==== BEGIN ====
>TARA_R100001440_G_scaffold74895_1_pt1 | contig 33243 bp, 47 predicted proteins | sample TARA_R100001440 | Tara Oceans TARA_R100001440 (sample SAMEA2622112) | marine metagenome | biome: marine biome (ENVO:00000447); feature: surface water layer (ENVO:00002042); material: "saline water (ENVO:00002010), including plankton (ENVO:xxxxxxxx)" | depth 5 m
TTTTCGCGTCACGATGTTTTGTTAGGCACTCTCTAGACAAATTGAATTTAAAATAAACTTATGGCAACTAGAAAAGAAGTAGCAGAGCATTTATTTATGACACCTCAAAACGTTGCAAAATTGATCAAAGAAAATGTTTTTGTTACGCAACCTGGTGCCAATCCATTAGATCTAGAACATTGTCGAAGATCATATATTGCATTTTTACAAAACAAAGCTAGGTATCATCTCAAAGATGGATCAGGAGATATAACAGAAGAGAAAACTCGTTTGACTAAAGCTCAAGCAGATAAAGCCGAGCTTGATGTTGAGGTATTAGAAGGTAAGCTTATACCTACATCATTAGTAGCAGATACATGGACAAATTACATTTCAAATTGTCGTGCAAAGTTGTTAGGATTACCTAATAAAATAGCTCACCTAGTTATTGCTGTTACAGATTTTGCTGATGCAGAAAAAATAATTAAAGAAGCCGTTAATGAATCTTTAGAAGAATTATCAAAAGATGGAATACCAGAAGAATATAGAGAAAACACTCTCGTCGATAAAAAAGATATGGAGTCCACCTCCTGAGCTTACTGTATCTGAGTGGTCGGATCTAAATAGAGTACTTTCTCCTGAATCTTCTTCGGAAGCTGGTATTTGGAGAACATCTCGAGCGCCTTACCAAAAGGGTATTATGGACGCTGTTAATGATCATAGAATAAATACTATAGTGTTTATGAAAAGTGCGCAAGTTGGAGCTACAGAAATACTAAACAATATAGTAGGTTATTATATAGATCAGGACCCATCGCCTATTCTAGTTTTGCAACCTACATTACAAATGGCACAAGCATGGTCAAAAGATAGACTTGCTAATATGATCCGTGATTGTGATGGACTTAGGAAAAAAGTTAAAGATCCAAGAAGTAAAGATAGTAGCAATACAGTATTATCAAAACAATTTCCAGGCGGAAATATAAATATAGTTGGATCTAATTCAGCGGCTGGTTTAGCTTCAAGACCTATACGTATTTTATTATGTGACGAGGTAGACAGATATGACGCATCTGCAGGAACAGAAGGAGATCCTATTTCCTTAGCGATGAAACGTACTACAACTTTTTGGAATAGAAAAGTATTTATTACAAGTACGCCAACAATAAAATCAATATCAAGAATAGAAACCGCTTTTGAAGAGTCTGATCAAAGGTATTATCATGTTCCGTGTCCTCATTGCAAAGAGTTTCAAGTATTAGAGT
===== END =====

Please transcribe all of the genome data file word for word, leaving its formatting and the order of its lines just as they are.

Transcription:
>TARA_R100001440_G_scaffold74895_1_pt1 | contig 33243 bp, 47 predicted proteins | sample TARA_R100001440 | Tara Oceans TARA_R100001440 (sample SAMEA2622112) | marine metagenome | biome: marine biome (ENVO:00000447); feature: surface water layer (ENVO:00002042); material: "saline water (ENVO:00002010), including plankton (ENVO:xxxxxxxx)" | depth 5 m
TTTTCGCGTCACGATGTTTTGTTAGGCACTCTCTAGACAAATTGAATTTAAAATAAACTTATGGCAACTAGAAAAGAAGTAGCAGAGCATTTATTTATGACACCTCAAAACGTTGCAAAATTGATCAAAGAAAATGTTTTTGTTACGCAACCTGGTGCCAATCCATTAGATCTAGAACATTGTCGAAGATCATATATTGCATTTTTACAAAACAAAGCTAGGTATCATCTCAAAGATGGATCAGGAGATATAACAGAAGAGAAAACTCGTTTGACTAAAGCTCAAGCAGATAAAGCCGAGCTTGATGTTGAGGTATTAGAAGGTAAGCTTATACCTACATCATTAGTAGCAGATACATGGACAAATTACATTTCAAATTGTCGTGCAAAGTTGTTAGGATTACCTAATAAAATAGCTCACCTAGTTATTGCTGTTACAGATTTTGCTGATGCAGAAAAAATAATTAAAGAAGCCGTTAATGAATCTTTAGAAGAATTATCAAAAGATGGAATACCAGAAGAATATAGAGAAAACACTCTCGTCGATAAAAAAGATATGGAGTCCACCTCCTGAGCTTACTGTATCTGAGTGGTCGGATCTAAATAGAGTACTTTCTCCTGAATCTTCTTCGGAAGCTGGTATTTGGAGAACATCTCGAGCGCCTTACCAAAAGGGTATTATGGACGCTGTTAATGATCATAGAATAAATACTATAGTGTTTATGAAAAGTGCGCAAGTTGGAGCTACAGAAATACTAAACAATATAGTAGGTTATTATATAGATCAGGACCCATCGCCTATTCTAGTTTTGCAACCTACATTACAAATGGCACAAGCATGGTCAAAAGATAGACTTGCTAATATGATCCGTGATTGTGATGGACTTAGGAAAAAAGTTAAAGATCCAAGAAGTAAAGATAGTAGCAATACAGTATTATCAAAACAATTTCCAGGCGGAAATATAAATATAGTTGGATCTAATTCAGCGGCTGGTTTAGCTTCAAGACCTATACGTATTTTATTATGTGACGAGGTAGACAGATATGACGCATCTGCAGGAACAGAAGGAGATCCTATTTCCTTAGCGATGAAACGTACTACAACTTTTTGGAATAGAAAAGTATTTATTACAAGTACGCCAACAATAAAATCAATATCAAGAATAGAAACCGCTTTTGAAGAGTCTGATCAAAGGTATTATCATGTTCCGTGTCCTCATTGCAAAGAGTTTCAAGTATTAGAGT